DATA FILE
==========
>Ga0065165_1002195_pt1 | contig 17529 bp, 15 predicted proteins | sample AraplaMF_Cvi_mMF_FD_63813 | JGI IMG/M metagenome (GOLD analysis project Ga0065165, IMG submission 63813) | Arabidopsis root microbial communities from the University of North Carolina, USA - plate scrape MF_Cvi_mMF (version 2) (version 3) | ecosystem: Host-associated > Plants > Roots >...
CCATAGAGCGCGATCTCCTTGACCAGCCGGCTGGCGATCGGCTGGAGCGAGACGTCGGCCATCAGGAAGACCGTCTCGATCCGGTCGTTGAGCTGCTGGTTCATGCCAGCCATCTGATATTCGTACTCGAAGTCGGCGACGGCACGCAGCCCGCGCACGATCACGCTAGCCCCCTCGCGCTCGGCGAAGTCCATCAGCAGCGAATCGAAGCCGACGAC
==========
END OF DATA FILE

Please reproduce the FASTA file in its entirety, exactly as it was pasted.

>Ga0065165_1002195_pt1 | contig 17529 bp, 15 predicted proteins | sample AraplaMF_Cvi_mMF_FD_63813 | JGI IMG/M metagenome (GOLD analysis project Ga0065165, IMG submission 63813) | Arabidopsis root microbial communities from the University of North Carolina, USA - plate scrape MF_Cvi_mMF (version 2) (version 3) | ecosystem: Host-associated > Plants > Roots >...
CCATAGAGCGCGATCTCCTTGACCAGCCGGCTGGCGATCGGCTGGAGCGAGACGTCGGCCATCAGGAAGACCGTCTCGATCCGGTCGTTGAGCTGCTGGTTCATGCCAGCCATCTGATATTCGTACTCGAAGTCGGCGACGGCACGCAGCCCGCGCACGATCACGCTAGCCCCCTCGCGCTCGGCGAAGTCCATCAGCAGCGAATCGAAGCCGACGAC